The main Apple versus Qualcomm court battle, which starts today, looks set to be by far the world’s biggest patent or antitrust case, making previous lawsuits seem trivial in comparison.
Apple and four of its suppliers are jointly seeking a staggering total of up to $30B in damages and other payments from Qualcomm, dwarfing even the largest of previous patent and antitrust cases …
We’ve seen several earlier court battles between the two companies, but the case opening today in San Diego is the main event, in which Apple sues Qualcomm for unfair practices in the way it charged the iPhone maker for the use of its patents.
The Financial Times reports on the sums involved.
Tim Cook, the Apple chief executive, is expected to give testimony in a four-week trial in a federal court in which the iPhone maker and four companies in its supply chain are suing Qualcomm for up to $27bn in damages for overcharged chip royalties.
Qualcomm, which has denied wrongdoing, is seeking at least $7bn in back-payments from Apple and its suppliers in addition to billions in damages […]
Apple is also seeking $1bn in rebates it says Qualcomm withheld after a series of competition regulators opened investigations into its business model, and about $2bn in restitution for royalties […]
“This is a huge dispute. The amount of money at stake potentially dwarfs any other intellectual property or antitrust case,” said Mark Lemley, a law professor at Stanford University. By comparison, Apple won $1bn from Samsung in a patent case in 2012, and Hewlett-Packard won $3bn from Oracle in a contract case in 2016.
At the heart of the case are two issues. First, Qualcomm’s policy of charging a patent license fee calculated as a percentage of the retail price of the device in which it is used. Apple contends that this is unfair, as Qualcomm benefits from all of the iPhone features which enables Apple to charge prices into four figures for some models.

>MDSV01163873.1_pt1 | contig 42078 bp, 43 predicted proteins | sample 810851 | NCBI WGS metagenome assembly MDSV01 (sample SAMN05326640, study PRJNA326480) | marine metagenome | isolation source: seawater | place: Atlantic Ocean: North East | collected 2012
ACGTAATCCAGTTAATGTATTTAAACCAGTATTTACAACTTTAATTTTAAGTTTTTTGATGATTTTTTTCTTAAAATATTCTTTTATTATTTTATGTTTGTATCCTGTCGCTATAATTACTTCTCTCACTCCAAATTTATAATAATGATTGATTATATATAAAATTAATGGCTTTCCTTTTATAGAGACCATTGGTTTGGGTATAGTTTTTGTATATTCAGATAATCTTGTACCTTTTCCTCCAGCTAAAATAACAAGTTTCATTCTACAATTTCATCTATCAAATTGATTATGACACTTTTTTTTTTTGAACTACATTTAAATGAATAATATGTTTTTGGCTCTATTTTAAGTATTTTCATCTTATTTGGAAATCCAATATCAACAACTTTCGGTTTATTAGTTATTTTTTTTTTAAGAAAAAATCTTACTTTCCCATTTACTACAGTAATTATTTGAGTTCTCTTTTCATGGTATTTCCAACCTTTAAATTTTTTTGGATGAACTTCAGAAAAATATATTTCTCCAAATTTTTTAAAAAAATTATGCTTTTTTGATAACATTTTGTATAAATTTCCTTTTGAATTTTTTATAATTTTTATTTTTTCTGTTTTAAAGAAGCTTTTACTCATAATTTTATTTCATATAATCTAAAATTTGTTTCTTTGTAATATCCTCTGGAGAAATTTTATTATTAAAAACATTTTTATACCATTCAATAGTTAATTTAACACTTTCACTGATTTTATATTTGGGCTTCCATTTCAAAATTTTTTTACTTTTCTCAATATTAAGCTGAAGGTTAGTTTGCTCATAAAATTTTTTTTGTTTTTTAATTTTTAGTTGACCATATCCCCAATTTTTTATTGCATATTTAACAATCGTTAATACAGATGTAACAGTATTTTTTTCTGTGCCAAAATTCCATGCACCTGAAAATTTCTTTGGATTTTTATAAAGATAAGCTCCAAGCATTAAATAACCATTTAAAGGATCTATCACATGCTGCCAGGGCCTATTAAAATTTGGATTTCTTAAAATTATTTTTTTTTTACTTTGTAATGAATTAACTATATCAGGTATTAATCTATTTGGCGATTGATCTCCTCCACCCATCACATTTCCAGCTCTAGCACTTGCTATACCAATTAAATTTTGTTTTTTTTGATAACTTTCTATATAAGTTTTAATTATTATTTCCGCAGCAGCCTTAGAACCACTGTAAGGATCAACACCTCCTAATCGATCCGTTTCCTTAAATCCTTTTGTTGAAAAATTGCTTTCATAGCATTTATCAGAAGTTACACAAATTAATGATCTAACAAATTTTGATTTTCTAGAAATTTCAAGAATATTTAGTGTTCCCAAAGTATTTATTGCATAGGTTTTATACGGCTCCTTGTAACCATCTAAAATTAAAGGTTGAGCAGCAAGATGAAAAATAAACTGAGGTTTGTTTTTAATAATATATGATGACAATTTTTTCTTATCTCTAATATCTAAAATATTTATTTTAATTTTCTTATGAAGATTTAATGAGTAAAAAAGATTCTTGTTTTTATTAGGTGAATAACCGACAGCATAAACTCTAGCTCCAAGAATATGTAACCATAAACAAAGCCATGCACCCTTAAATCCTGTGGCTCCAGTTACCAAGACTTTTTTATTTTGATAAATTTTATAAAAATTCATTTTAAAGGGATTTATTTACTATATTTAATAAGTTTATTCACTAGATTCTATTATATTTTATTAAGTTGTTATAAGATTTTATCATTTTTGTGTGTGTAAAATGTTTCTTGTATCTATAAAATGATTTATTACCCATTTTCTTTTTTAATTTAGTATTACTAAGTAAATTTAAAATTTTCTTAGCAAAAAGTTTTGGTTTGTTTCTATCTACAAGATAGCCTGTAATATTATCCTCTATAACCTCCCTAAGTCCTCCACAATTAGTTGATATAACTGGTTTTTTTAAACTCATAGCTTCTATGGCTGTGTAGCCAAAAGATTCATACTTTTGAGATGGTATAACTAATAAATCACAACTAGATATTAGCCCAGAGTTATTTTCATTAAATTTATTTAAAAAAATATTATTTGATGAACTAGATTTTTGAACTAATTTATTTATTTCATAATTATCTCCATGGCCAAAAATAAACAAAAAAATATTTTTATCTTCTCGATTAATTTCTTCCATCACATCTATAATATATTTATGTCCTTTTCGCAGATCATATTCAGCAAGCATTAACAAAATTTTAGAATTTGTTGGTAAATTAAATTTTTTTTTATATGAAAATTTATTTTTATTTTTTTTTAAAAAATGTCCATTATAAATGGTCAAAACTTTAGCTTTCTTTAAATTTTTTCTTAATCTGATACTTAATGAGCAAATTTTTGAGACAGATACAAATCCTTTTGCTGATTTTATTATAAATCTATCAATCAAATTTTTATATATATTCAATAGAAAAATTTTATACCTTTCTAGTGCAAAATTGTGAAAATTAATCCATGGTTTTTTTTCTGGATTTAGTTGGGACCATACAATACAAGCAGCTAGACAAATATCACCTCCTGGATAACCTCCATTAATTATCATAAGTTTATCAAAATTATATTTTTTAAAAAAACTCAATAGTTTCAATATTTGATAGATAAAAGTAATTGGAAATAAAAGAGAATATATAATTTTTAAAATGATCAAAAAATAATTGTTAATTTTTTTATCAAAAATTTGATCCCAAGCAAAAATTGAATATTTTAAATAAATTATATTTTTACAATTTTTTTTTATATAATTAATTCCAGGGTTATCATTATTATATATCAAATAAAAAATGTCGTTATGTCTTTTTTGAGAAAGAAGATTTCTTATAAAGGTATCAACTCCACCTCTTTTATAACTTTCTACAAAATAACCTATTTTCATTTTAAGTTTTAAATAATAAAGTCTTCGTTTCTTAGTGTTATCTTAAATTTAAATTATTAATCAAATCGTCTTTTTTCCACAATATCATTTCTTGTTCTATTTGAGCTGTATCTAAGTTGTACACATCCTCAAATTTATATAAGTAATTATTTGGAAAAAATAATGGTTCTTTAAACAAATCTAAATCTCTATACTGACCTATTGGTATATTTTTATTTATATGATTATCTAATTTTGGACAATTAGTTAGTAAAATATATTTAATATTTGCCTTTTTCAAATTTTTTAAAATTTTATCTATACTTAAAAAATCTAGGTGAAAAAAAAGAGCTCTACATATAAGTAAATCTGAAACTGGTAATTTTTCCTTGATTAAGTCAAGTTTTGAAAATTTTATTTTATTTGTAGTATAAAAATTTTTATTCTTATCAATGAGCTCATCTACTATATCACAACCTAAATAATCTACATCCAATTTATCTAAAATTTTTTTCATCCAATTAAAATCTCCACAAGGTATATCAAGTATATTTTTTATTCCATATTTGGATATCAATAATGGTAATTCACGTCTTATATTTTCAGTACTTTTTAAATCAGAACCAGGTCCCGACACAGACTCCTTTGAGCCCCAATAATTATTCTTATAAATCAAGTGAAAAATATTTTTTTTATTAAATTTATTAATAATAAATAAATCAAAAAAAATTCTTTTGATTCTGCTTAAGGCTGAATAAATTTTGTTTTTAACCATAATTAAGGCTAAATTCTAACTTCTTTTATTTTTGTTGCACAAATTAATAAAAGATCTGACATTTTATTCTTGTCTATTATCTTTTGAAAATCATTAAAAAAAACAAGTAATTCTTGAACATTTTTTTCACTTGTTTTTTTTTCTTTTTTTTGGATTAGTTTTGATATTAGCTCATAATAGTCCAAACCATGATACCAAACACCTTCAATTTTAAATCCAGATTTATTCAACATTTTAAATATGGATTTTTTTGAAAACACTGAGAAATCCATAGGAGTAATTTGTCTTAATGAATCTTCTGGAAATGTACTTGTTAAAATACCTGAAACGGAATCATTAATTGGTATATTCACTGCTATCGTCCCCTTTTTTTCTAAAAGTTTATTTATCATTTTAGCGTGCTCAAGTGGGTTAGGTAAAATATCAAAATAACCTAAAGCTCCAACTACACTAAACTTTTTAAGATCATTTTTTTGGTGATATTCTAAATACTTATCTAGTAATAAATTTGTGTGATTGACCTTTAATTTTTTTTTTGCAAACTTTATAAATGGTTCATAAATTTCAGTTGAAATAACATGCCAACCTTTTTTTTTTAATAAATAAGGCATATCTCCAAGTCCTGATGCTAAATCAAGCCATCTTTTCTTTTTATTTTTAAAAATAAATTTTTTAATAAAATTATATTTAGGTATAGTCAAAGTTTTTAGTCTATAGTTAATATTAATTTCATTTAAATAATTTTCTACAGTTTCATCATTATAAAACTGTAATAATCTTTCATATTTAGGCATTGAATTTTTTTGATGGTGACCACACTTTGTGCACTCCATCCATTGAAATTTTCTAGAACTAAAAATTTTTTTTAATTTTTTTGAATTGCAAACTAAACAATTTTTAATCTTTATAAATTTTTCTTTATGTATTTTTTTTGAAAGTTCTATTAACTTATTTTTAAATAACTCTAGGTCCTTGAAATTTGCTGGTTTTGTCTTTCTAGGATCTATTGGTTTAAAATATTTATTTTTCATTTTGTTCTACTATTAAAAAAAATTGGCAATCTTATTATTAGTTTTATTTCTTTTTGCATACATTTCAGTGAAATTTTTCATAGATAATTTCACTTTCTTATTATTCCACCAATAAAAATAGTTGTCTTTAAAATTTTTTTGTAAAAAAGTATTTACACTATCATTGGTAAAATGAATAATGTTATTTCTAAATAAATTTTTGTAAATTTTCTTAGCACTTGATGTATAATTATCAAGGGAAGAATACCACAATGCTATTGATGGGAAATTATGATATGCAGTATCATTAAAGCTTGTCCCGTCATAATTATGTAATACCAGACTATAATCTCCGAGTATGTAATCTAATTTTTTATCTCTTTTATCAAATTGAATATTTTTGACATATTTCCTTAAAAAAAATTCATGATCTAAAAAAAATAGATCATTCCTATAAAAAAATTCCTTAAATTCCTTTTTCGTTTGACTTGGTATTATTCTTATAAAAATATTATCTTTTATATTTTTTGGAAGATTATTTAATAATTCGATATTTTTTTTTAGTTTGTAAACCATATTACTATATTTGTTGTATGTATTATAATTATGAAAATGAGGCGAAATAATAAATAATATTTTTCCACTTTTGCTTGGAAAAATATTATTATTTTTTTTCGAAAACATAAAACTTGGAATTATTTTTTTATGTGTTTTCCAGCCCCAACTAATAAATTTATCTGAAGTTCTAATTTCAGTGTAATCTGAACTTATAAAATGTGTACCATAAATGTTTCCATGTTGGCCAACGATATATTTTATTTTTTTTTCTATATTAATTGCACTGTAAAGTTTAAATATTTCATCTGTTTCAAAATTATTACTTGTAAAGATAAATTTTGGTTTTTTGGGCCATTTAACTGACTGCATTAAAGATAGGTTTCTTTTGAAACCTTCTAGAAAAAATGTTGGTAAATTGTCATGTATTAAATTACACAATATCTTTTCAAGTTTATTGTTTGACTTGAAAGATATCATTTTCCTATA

Second, Apple accuses Qualcomm of ‘double-dipping’: charging once to supply the Cupertino maker with radio chips, and again for royalty payments on those same chips.
Apple instructed its suppliers to stop making royalty payments to Qualcomm, and guaranteed to underwrite the costs of their defence when the chipmaker sued them.
If Qualcomm loses the case, it could be devastating for the company, both immediately and in the longer term.
Potential damages alone could be more than four times the $5.7bn Qualcomm generated in net income in 2016 […]
The outcome of the trial is particularly significant for Qualcomm’s licensing business, which generated 64 per cent of the company’s total earnings before tax in 2018 on less than a quarter of total sales. If the case tips in Apple’s favour, other Qualcomm licensees are likely to question the rates they are paying, and the “future of the business model” could come under pressure, said Geoff Blaber, analyst at CCS Insight.
Blaber says that the stakes are also high for Apple. No matter which way the verdict goes, Qualcomm is still the only supplier able to sell Apple a radio chip with 5G functionality, with questions about whether Intel will be in a position to do so in time for next year’s iPhones.
We’ll of course be bringing you all the key developments of the Apple versus Qualcomm case as it unfolds over the next four weeks.